Reprint from Nation’s Building News – The Official Online Newspaper of NAHB

(This is the fourth in a series of articles on what builders need to know about restructuring their debt and planning for surviving financial adversity in today’s real estate market.)

By David McCain and Bill Albers, MPKA, LLC – Business Alliance Partner with Joseph Chris Partners

You have made the decision to hire a debt restructure specialist, and the process begins.
From the time you hire a debt restructure specialist to the time you reach a settlement can take as little as 60 days or as long as a year, but the process is typically completed within three to six months. The following case studies were performed within this time frame.

Case Study — Great Reputation Builder
A builder on the east coast of Florida for more than 20 years and the winner of numerous awards, Great Rep had three active but stalled communities and was facing $62 million of debt, all personally guaranteed by Founder.

Great Rep bought and developed its own land, and built, marketed and sold its own product. Like many small to mid-size builders, Founder spent 20 years rolling nearly all of his profits from completed deals into new deals. When MPKA met Founder, $18 million of accumulated profits, his life savings, had been used as equity seed capital for Great Rep’s three current communities. Unfortunately, while Great Rep, Founder and the banks were focusing on ways to extend each of the three loans supporting the three communities, none of them were addressing the real issue, which was that all of the communities were severely underwater, with the loan amounts far exceeding the property values.

At this stage, with the loans in default and discussions at an impasse, MPKA was engaged by Great Rep and Founder to negotiate with Great Rep’s banks. Following are case studies involving these negotiations.

Loan One was comprised of more than 150 finished single-family lots and 20 completed inventory homes. Great Rep owed approximately $14 million on the lots and another $10 million on unsold inventory homes and models. The bank’s release prices were $100,000 per lot and $525,000 per home. The total debt on Loan One was over $24 million and Great Rep had invested $6 million of equity in support of the development. This luxury product was well conceived and constructed. Seventy homes had been completed and delivered, but the project was completely stalled, with the inventory homes the result of cancelled contracts.

MPKA coordinated a structured transaction that allowed Great Rep to liquidate inventory, continue operations, avoid a large deficiency and recoup a portion of its original project equity. First, MPKA negotiated a deeply discounted debt purchase on the lot note using capital from newly found Financial Partner. The $14 million debt was purchased for $4 million. Additionally, as a prerequisite to the loan sale, Financial Partner purchased Founder’s guarantee. It next agreed to waive any potential deficiency claim against Founder and released him from any future guarantee going forward. In addition, by structuring the sale as a note purchase instead of a property short sale, Great Rep potentially avoided phantom income debt forgiveness of nearly $13 million and tax obligations of more than $4 million.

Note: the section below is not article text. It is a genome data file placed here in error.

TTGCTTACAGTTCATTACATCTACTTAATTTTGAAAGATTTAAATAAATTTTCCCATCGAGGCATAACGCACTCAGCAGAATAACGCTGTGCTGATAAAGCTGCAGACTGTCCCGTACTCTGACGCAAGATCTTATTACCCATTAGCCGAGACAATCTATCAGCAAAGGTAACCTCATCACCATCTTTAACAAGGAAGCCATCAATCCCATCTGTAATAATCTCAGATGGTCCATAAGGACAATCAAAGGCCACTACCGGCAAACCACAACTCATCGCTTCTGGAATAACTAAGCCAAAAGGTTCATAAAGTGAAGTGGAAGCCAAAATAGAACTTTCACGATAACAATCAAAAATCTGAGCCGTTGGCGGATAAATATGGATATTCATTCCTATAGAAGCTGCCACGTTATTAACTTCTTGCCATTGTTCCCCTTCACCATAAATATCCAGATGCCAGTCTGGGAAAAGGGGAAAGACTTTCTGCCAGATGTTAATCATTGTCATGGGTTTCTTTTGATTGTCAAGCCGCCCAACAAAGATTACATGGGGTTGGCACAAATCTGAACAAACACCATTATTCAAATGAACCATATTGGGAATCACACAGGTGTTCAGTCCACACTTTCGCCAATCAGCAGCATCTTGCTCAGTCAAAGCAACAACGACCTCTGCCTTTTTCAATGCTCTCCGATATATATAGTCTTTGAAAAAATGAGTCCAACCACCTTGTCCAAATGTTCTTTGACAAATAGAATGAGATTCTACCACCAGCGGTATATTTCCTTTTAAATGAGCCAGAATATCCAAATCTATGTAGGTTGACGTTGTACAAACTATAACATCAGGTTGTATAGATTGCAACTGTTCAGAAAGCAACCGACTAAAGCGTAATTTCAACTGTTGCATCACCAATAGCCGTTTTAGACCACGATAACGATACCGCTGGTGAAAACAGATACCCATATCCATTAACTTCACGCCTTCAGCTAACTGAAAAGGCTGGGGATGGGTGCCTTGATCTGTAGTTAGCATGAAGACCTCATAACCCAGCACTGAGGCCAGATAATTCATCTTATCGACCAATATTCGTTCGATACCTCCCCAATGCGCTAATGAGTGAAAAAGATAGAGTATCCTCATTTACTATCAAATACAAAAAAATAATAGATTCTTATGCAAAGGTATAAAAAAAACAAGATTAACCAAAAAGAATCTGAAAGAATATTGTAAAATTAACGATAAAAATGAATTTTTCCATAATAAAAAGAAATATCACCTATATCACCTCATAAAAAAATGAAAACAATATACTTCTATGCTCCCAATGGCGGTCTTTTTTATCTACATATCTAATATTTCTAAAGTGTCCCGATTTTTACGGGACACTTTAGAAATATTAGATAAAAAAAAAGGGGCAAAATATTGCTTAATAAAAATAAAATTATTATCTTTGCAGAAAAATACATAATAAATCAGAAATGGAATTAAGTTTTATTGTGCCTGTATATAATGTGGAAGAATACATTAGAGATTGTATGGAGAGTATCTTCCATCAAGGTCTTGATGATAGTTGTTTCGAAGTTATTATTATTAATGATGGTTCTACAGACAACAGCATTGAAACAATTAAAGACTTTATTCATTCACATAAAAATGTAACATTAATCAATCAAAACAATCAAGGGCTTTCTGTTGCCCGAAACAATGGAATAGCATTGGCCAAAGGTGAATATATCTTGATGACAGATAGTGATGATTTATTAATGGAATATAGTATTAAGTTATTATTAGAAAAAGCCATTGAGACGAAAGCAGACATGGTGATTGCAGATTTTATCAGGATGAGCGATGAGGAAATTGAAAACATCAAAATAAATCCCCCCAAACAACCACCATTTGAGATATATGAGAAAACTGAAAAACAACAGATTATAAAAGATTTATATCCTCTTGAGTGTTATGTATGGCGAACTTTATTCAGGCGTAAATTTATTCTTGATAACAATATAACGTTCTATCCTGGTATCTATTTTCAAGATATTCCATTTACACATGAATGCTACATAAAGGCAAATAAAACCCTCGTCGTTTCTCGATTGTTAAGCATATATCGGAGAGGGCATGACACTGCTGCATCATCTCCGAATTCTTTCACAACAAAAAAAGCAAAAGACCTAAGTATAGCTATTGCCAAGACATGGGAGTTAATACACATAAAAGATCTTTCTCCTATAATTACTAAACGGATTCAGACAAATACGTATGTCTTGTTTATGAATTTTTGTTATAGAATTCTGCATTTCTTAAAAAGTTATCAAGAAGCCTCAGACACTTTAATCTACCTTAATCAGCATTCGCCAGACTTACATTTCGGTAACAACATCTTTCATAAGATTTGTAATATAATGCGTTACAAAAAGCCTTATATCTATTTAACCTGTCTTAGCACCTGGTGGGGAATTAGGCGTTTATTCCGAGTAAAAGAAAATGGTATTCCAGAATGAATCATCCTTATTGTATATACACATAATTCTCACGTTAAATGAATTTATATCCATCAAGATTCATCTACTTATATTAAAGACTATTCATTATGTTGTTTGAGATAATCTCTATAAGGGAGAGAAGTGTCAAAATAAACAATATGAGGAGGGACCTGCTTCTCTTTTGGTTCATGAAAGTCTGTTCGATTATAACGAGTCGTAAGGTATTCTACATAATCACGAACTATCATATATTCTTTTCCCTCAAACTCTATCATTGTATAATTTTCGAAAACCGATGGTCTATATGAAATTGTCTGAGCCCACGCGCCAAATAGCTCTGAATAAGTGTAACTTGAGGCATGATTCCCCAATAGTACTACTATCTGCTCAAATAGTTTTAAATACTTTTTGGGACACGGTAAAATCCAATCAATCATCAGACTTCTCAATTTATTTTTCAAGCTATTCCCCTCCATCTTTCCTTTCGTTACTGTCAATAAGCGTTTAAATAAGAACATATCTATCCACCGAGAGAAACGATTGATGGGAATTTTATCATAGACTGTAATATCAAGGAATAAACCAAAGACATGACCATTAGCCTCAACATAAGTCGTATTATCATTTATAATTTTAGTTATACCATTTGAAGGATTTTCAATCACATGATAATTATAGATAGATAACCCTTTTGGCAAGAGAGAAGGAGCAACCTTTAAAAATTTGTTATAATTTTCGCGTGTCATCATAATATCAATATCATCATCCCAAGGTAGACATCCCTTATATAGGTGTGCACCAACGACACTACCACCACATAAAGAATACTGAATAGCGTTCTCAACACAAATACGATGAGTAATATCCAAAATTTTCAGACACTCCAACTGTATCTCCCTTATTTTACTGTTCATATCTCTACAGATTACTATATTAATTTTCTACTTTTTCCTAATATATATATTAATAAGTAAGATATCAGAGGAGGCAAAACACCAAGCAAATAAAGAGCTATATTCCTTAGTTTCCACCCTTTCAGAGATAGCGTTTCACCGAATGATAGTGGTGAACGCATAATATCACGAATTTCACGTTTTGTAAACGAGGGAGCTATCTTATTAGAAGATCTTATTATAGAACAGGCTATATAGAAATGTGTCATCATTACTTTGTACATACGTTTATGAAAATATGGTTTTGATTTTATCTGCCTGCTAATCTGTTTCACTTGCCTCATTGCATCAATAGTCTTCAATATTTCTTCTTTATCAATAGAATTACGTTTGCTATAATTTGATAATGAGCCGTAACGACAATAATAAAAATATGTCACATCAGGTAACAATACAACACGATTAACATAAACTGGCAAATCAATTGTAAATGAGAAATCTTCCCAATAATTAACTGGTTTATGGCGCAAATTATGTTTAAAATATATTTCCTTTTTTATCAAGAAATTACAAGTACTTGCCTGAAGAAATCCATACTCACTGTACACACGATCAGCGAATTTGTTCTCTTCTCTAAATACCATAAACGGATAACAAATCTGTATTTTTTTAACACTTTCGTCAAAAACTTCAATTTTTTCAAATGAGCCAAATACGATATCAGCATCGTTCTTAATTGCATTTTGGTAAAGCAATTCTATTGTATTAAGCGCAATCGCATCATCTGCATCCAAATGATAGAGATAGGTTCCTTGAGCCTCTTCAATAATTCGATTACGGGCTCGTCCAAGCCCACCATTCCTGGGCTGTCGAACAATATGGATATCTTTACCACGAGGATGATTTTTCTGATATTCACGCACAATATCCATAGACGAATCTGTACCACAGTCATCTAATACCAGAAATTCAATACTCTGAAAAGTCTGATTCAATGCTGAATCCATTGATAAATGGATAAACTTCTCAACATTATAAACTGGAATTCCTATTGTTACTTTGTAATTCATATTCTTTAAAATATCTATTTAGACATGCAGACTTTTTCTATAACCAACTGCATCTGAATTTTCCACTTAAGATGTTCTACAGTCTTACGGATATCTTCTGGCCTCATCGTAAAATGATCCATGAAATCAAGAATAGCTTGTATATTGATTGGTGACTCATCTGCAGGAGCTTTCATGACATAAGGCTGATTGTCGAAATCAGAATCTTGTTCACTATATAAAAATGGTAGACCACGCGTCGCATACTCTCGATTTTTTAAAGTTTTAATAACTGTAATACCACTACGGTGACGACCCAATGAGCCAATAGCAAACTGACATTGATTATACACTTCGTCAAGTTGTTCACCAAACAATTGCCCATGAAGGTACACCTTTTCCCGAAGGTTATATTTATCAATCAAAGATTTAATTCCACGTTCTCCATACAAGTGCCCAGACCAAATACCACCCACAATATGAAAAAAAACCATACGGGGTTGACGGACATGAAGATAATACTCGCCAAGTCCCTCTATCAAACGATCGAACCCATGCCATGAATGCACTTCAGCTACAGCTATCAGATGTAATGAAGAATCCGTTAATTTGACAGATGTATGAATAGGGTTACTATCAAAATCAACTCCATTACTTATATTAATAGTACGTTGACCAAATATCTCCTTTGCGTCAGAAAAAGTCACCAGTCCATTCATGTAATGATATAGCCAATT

To dispose of the inventory, MPKA partnered with an auction company and sold all 20 homes on an absolute basis tendering all proceeds net of closing costs to the bank in total satisfaction of the $10 million inventory note. Lessons learned from Great Rep’s largely unsuccessful attempt to auction off the properties a few months earlier helped bring the superior results. Only four homes were sold in the first auction, at an average price of $240,000. In the auction of the remaining 20 homes, the average price exceeded $310,000. In addition, despite the challenges of the ongoing credit crisis, MPKA leveraged its mortgage lending relationships and expertise to arrange for a consumer mortgage lending company to pre-approve the community and finance purchases at the auction.

Great Rep was allowed by Financial Partner to continue to market, sell and build homes on the purchased lots as a fee builder. In addition, Great Rep was given a profit participation position after specified return hurdles to Financial Partner.